Friday, October 06, 2006
What we talked about last night was that idea of shifting public awareness and opinion, not just pushing for change. We listened to the ideas that worked for the Smoke-Free Alliance, who with a 3-4 year campaign have gotten an ordinance passed banning smoking in restaurants & bars, starting in January, in Urbana and CHampaign (tho' I'm not exactly sure I have all these details right; all I know is The Iron Post just mmiight get some of my business then, since I like the music). The importance of this struck home this morning as I walked through the college and overheard a discussion: "And who is *really* going to enforce the smoking ban? It's going to be the public..."
Not only does general-public-opinion rather strongly affect our odds of getting changes in, say, road and path construction, but in the longer term stuff after that, and of course our general necks and safety right now. The Smoke-Free folks worked hard to "tip" people who were curious and educable. THey found converts (the Applebee's fellow who was very surprised and did a turnaround when his restaurants in towns that went smoke free did *not* lose money).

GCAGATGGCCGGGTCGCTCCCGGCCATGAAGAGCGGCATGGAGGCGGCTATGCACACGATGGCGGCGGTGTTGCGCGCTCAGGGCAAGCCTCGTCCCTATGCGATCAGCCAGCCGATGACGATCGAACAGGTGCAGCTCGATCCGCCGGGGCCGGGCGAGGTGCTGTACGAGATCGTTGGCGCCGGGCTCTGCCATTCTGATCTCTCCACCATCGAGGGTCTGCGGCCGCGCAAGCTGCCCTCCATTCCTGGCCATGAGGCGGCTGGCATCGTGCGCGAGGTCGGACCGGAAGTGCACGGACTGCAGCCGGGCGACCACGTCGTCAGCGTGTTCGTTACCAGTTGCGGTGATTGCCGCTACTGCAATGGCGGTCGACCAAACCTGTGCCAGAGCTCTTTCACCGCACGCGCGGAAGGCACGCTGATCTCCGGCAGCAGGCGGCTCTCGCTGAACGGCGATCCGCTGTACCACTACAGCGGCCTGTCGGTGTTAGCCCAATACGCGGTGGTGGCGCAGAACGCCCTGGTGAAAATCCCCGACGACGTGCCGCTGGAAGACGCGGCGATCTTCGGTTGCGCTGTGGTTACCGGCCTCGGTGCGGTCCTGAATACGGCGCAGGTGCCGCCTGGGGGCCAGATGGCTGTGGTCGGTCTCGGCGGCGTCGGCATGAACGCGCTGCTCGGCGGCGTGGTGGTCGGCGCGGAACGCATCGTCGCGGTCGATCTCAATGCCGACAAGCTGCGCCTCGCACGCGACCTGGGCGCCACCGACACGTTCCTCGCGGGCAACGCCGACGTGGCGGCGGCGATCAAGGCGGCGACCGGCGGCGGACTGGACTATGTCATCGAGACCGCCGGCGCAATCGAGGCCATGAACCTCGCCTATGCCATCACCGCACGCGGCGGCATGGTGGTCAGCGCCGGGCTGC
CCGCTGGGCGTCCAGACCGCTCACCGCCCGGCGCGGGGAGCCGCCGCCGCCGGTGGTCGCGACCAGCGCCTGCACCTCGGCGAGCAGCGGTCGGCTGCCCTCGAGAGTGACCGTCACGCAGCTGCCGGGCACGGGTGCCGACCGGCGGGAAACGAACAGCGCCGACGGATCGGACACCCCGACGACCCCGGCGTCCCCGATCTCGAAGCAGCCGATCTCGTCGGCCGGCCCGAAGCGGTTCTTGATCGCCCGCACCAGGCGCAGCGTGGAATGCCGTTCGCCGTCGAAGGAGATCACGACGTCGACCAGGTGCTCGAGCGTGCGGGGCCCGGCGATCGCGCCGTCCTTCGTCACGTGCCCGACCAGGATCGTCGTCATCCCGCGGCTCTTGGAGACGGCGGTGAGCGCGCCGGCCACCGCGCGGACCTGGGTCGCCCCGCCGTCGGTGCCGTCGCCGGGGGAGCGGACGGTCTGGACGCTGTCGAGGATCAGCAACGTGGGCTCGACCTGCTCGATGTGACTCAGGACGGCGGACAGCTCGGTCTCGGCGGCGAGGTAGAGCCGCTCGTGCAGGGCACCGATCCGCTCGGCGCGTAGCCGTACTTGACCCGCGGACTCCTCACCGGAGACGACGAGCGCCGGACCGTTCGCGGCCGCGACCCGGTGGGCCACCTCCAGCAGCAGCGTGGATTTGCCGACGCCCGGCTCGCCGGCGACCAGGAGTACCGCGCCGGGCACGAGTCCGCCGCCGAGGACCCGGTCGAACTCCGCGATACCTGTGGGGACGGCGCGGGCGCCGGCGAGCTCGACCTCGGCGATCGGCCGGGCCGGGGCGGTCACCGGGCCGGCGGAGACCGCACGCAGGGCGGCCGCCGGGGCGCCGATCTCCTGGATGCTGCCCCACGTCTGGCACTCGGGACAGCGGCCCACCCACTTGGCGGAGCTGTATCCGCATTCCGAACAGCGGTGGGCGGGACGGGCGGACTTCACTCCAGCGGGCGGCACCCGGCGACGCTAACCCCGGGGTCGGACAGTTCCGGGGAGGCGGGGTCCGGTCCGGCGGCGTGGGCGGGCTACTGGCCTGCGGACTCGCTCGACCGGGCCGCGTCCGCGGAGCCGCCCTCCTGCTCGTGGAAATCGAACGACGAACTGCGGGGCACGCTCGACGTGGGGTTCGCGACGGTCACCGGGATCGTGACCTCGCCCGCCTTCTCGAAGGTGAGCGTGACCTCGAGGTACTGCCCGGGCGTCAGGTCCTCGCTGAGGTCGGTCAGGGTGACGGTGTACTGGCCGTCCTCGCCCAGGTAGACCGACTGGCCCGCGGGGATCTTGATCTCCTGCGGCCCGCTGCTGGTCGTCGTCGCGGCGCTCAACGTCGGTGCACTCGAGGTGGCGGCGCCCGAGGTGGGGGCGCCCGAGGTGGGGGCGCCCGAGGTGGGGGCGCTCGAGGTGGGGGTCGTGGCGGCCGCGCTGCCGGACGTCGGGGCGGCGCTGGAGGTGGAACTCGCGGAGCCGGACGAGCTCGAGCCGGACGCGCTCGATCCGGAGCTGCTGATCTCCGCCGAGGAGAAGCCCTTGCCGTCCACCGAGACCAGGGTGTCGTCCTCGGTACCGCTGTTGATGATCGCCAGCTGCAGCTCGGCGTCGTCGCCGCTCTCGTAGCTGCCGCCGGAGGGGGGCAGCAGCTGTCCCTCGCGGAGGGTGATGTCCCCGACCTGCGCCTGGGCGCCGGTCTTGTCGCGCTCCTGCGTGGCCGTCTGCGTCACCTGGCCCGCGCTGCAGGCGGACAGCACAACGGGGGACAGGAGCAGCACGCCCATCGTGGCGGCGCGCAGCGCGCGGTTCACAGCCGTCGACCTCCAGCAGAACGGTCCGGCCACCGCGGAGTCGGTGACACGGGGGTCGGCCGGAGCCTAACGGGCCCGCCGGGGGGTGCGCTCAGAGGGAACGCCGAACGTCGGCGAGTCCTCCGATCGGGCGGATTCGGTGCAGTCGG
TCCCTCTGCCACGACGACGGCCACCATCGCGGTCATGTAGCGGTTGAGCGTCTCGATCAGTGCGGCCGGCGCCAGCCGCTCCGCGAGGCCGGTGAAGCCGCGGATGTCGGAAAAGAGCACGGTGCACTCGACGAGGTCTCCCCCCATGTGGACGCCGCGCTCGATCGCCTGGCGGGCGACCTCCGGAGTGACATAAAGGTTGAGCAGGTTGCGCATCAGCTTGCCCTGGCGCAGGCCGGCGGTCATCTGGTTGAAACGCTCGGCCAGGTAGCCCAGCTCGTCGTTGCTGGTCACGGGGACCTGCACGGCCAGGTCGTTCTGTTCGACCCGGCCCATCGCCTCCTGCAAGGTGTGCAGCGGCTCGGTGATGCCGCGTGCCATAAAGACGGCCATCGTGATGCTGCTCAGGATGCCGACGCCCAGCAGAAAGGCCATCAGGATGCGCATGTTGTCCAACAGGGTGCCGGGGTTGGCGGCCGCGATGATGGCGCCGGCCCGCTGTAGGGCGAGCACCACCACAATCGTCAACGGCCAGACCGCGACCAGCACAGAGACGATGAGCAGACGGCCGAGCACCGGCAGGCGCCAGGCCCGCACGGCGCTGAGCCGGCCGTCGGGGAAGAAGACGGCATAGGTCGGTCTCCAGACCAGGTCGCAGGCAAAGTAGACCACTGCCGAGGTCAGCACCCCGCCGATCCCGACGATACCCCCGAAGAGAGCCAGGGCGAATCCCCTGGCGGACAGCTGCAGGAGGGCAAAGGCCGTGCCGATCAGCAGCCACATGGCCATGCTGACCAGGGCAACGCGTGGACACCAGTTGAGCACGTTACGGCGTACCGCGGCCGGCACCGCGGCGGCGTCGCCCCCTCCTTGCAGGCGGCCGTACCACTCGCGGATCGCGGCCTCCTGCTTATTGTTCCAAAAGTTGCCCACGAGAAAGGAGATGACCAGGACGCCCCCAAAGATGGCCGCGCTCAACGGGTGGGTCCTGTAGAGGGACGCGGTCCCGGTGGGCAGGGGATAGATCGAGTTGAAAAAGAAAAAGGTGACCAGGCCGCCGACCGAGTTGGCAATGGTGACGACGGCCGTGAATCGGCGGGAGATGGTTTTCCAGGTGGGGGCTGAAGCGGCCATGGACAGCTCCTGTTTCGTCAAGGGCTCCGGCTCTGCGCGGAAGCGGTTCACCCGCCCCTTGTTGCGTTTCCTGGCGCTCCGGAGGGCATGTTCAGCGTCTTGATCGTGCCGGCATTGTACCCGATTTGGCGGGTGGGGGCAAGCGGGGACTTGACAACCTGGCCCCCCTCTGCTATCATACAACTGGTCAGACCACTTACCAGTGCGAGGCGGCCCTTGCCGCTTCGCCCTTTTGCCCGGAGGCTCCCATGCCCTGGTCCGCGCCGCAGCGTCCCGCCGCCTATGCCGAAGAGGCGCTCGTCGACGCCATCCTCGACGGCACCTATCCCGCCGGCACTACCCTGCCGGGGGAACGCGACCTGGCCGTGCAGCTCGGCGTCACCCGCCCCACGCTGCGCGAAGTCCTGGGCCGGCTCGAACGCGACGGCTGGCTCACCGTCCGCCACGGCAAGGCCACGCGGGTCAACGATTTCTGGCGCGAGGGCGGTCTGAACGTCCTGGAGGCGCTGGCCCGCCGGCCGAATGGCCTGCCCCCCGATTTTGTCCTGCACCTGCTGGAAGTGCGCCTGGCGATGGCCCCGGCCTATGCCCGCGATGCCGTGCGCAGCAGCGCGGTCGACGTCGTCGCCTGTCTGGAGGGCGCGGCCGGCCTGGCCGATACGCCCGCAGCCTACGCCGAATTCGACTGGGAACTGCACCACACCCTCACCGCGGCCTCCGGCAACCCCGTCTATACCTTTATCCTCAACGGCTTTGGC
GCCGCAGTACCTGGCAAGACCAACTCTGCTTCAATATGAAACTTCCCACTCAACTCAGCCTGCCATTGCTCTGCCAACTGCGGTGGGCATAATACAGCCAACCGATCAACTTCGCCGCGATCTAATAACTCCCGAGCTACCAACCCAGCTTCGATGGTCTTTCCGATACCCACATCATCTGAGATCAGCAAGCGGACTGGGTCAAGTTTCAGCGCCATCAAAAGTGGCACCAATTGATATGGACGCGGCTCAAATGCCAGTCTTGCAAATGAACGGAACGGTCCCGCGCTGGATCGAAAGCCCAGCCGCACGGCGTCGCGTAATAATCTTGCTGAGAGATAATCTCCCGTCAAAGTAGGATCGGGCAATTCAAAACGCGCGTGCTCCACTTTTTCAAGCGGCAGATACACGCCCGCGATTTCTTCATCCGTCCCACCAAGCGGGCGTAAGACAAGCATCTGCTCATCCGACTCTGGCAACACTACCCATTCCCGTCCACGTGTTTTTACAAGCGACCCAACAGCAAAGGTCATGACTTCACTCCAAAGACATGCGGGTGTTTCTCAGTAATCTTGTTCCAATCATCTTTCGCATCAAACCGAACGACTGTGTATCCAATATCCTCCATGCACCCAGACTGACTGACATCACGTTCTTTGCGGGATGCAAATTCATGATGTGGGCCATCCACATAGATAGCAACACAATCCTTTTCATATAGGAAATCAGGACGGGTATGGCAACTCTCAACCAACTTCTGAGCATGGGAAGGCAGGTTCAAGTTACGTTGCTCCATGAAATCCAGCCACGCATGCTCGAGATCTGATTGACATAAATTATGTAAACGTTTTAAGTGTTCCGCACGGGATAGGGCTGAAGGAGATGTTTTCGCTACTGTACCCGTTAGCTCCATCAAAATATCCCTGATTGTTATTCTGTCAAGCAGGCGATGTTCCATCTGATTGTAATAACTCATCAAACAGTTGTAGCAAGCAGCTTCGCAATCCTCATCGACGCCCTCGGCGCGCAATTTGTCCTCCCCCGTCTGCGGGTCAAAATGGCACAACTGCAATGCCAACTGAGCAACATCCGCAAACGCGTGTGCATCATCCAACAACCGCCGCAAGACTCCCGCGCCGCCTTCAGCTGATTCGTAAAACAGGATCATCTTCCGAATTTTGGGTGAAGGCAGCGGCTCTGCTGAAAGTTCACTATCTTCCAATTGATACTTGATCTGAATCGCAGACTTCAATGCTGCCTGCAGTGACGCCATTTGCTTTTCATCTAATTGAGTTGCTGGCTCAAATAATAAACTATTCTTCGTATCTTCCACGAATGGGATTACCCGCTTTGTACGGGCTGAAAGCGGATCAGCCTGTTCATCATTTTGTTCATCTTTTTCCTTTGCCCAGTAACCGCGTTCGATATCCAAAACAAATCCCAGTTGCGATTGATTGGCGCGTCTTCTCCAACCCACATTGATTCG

Our speaker also talked about the idea of "changing normalcy."
When someone rides down Randolph wiht kids, people shout and are alarmed that those poor children are being endangered.
I guess they look at it as if the kids were walking down the street ... in a bad neighborhood. They're being endangered.
Why do we accept that our streets are "bad neighborhoods" to be on, dangerous places to broach? WOuldn't it be excellent - and worth aiming for - to have streets that everybody *knew* were so safe, and drivers so courteous that - oh, my heavens!! - a person could ride a bicycle down them... maybe even with kids ... and that people DID this, on a regular basis, because it was a nice, normal thing to do?
I"m not suggesting this for Springfield or University (dodge those ambulances, do!). Randolph, though... Main... Race... c'mon, let's dream!